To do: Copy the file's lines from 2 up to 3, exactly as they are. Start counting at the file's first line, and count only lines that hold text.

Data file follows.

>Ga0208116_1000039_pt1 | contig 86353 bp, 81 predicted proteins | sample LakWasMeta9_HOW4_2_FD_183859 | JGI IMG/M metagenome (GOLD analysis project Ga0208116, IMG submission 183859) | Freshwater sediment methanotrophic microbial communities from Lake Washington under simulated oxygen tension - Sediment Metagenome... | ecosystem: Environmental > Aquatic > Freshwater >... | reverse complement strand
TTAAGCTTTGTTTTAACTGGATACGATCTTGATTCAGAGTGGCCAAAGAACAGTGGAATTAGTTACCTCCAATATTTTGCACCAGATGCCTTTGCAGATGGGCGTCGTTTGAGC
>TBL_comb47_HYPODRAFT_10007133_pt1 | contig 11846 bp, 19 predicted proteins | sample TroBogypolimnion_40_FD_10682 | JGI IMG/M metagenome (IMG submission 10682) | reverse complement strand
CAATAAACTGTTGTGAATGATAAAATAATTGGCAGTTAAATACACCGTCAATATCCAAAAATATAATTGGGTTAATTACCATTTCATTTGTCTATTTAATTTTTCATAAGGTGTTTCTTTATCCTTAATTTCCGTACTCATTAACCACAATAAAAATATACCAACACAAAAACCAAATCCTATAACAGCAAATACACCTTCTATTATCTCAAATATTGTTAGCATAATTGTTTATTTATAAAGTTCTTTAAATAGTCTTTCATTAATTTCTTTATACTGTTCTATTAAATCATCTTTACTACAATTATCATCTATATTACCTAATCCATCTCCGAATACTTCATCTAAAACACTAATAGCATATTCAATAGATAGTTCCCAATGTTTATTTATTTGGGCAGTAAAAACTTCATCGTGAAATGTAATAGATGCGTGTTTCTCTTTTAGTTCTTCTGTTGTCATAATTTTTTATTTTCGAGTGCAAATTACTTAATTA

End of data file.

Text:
TTAAGCTTTGTTTTAACTGGATACGATCTTGATTCAGAGTGGCCAAAGAACAGTGGAATTAGTTACCTCCAATATTTTGCACCAGATGCCTTTGCAGATGGGCGTCGTTTGAGC
>TBL_comb47_HYPODRAFT_10007133_pt1 | contig 11846 bp, 19 predicted proteins | sample TroBogypolimnion_40_FD_10682 | JGI IMG/M metagenome (IMG submission 10682) | reverse complement strand